Using the method for manufacture of halophthalic acid and anhydride described herein, the high yield synthesis of high purity halophthalic acid and anhydride is possible on a scale employing hundreds of kilograms of halo-ortho-xylene by liquid phase oxidation in the presence of about 0.25 to about 2 mole percent (mol %) of a cobalt source, about 0.1 to about 1 mol % of a manganese source, about 0.01 to about 0.1 mol % of a source of a metal selected from zirconium, hafnium and mixtures thereof, and about 0.02 to about 0.05 mol % of a bromide source. Applicants have discovered that in large scale liquid phase oxidations employing halo-ortho-xylene the amount of bromide can have a significant impact on the amount of impurities present in the final product. The use of decreasing molar percentages of bromide result in a product, either halophthalic acid or anhydride, with a decreased level of impurities such as halophthalide. While the reasons for this phenomenon are not clearly understood it is contemplated that even lower levels of bromide, such as molar percentages less than about 0.02, may be useful in producing high purity halophthalic acid or anhydride in even larger scale liquid phase oxidations such as those employing thousands of kilograms of halo-ortho-xylene.

Halo-ortho-xylene suitable for use in the oxidation has the structure (IV)

wherein X is halogen. Preferably X is chlorine. The halogen substituent may be in the 3 position (the 3-isomer) or in the 4 position (the 4-isomer). The halo-ortho-xylene used in the liquid-phase oxidation may also be a mixture of the 3-isomer and the 4-isomer.

The liquid phase oxidation preferably employs acetic acid as a solvent although other lower carboxylic acids may be employed. In general, acetic acid with a water content of up to about 3 percent may be employed. Typically the acetic acid is present in an amount of about 7 to about 3 parts by weight to 1 part by weight of halo-ortho-xylene, preferably in an amount of about 5 to about 3 parts by weight to 1 part by weight of halo-ortho-xylene.

Suitable molecular oxygen containing gases include gases or combinations of gases which are a source of molecular oxygen (O2), for example, 100 percent oxygen and mixtures of oxygen with inert gas with a sufficient concentration of oxygen to effect oxidation. Sufficient oxygen concentrations typically are greater than or equal to about 6 percent oxygen, preferably greater than or equal to about 15 percent, more preferably greater than or equal to about 20 percent. Clearly mixtures with greater than or equal to about 50 percent oxygen may also be used. As will be appreciated by one of skill in the art, the concentration of oxygen may affect the rate of the reaction. A preferred molecular oxygen containing gas is air.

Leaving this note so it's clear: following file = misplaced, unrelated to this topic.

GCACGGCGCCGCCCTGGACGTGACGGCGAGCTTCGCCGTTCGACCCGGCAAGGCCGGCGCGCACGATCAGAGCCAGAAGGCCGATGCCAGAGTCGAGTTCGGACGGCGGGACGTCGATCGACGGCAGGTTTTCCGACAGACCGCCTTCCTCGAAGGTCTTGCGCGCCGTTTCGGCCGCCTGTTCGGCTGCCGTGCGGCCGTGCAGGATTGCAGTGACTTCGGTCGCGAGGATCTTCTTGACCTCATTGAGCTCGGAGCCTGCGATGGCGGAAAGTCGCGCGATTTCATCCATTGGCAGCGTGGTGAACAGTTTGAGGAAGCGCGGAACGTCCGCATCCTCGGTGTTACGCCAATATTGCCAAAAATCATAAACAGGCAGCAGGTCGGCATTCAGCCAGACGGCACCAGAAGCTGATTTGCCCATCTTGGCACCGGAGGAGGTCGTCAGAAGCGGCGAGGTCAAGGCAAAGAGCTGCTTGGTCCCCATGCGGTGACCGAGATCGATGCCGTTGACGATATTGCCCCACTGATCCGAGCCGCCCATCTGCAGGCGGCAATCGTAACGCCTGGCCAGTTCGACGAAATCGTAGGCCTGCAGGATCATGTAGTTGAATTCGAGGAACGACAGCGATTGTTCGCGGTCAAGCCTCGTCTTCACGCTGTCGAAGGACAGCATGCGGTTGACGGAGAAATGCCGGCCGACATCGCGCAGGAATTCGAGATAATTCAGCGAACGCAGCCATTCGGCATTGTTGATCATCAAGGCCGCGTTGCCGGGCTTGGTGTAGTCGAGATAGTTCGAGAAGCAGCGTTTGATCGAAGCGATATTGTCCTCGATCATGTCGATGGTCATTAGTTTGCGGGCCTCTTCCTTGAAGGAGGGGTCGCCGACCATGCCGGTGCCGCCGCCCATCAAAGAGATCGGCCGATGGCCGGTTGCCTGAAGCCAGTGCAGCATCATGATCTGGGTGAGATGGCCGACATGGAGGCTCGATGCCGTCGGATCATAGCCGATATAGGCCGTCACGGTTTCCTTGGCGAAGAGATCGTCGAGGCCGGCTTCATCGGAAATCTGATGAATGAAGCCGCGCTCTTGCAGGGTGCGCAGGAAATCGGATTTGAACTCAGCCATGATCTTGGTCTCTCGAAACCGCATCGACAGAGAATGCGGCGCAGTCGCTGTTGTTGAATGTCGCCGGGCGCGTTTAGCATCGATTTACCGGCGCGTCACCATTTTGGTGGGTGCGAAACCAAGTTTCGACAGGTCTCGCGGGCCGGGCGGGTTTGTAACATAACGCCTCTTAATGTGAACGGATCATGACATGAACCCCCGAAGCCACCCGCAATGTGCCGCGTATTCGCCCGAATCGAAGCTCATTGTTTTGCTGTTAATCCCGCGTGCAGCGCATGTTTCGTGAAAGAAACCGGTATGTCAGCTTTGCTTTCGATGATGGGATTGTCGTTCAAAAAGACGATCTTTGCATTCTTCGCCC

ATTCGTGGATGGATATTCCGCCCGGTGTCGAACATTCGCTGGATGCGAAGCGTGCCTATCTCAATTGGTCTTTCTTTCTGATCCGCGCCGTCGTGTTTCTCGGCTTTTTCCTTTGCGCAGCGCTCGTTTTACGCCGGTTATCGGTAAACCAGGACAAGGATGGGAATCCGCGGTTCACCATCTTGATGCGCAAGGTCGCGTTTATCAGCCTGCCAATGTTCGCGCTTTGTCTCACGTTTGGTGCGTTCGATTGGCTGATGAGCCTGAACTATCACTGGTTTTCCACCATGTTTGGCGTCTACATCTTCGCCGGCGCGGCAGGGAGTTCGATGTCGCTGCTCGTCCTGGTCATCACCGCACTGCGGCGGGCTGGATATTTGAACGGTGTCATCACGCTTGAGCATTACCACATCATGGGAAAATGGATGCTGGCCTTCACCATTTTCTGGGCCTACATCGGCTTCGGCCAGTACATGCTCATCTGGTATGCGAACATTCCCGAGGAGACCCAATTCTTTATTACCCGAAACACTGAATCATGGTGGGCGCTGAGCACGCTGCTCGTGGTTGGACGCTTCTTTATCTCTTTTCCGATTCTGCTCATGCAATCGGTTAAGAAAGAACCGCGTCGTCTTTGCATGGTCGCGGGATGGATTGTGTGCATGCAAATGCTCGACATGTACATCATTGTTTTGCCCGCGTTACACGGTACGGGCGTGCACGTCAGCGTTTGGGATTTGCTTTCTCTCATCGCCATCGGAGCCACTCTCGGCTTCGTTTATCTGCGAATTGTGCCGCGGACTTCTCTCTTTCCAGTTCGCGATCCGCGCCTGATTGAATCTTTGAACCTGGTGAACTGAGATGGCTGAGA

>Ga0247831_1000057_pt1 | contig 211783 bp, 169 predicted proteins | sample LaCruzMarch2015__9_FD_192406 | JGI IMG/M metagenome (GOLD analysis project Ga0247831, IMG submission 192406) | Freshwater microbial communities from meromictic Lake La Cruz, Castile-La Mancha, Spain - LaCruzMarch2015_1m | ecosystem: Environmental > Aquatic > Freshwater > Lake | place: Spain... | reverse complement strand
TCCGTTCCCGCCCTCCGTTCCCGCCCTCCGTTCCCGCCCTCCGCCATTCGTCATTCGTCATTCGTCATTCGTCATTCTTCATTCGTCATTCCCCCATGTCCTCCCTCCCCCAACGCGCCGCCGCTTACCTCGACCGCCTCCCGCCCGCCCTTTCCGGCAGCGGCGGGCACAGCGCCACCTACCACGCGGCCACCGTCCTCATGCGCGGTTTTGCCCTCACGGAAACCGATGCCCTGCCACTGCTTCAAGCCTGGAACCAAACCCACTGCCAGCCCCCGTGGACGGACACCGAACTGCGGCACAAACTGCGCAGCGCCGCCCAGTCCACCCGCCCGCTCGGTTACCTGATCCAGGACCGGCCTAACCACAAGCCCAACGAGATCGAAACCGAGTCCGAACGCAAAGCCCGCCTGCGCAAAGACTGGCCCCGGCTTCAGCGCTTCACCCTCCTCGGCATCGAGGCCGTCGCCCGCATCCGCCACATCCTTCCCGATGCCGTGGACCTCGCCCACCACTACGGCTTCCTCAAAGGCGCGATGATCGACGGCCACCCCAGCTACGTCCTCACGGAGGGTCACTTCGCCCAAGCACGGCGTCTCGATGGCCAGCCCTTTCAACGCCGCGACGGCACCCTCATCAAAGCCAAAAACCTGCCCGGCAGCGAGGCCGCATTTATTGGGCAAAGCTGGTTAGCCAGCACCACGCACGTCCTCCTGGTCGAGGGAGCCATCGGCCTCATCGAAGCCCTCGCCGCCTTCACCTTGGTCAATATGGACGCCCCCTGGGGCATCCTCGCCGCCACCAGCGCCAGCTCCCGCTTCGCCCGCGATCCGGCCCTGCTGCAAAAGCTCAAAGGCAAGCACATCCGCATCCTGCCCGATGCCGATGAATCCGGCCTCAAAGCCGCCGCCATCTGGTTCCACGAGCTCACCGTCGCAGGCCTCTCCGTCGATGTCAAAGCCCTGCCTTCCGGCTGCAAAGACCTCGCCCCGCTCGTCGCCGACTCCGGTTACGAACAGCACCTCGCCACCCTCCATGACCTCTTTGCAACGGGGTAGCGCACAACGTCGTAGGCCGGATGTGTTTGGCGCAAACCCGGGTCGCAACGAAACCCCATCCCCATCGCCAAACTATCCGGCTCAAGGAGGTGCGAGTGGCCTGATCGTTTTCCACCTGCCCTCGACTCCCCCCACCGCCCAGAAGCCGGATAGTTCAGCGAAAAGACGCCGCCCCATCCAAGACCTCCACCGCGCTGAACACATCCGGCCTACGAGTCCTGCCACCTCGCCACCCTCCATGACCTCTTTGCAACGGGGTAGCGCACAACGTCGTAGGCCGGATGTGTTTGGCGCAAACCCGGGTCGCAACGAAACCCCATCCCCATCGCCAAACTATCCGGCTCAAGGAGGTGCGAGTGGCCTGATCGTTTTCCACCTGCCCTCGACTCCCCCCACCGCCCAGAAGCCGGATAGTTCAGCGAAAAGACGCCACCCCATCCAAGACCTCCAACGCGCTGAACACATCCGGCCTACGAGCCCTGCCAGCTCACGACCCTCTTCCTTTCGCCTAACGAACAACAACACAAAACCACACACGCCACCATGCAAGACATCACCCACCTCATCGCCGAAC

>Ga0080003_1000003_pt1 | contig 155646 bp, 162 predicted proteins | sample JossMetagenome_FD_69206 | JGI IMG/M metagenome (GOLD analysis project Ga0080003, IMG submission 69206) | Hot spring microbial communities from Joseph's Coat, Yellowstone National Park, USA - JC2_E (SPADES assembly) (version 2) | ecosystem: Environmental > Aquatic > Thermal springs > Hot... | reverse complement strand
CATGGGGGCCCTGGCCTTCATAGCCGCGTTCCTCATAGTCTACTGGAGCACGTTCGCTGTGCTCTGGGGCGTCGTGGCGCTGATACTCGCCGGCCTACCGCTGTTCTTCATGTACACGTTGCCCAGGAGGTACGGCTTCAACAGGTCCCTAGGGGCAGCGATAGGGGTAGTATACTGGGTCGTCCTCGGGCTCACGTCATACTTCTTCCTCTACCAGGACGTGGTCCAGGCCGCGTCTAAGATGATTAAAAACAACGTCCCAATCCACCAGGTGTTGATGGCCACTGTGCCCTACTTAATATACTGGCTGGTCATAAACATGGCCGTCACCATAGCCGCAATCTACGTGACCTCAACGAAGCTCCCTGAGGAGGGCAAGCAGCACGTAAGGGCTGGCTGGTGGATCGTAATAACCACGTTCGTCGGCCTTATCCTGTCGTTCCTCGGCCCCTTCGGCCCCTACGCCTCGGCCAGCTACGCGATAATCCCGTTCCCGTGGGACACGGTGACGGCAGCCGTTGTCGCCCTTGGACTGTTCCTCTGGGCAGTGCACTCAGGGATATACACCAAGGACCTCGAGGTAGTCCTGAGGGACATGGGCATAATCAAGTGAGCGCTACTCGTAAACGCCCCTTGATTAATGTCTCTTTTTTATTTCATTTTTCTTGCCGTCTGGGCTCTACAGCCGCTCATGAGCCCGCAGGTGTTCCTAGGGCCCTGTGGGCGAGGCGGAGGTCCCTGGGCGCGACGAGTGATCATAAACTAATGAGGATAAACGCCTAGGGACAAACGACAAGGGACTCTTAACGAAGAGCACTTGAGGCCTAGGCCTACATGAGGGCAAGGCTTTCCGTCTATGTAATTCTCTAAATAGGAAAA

Useful cobalt, manganese, bromine, zirconium, and hafnium sources are those sources which are soluble in acetic acid to yield ionic cobalt, manganese, bromine, zirconium or hafnium. Cobalt, manganese, zirconium or hafnium sources that may be used include the metals themselves or any of their salts, complexes or compounds. These include, but are not limited to, acetates, citrates, stearates, napthenates, acetylacetonates, benzoylacetonates, carbonates, sulfates, bromides, chlorides, fluorides, nitrates, hydroxides, alkoxides, nitrides, triflates, hydrates of the foregoing and mixtures of the foregoing. Preferably the cobalt in the cobalt source is in a +2 or +3 oxidation state. Preferably the manganese in the manganese compound is in a +2 or +3 oxidation state. Examples of bromide sources include, but are not limited to, bromine, hydrogen bromide, a metal-bromide salt such as sodium bromide and organic bromides. Examples of organic bromides include tetrabromoethane, ethyl bromide, ethylene bromide, bromoform, xylyl bromide, xylylene bromide and mixtures comprising at least one of the organic bromides.

The mole percent (mol %) of the cobalt, manganese, zirconium, hafnium, and bromine are based on the amount of halo-ortho-xylene present at the beginning of the reaction. The cobalt source is generally present in amounts of about 0.25 to about 2 mol %. Preferably, the cobalt source is present in an amount of less than about 1.2 mol %. In addition, it is also preferable for the cobalt source to be present in an amount greater than or equal to about 0.5 mol %, and more preferably in an amount greater than or equal to about 0.8 mol %. It is particularly preferred for the amount of the cobalt source to be about 1 mol %.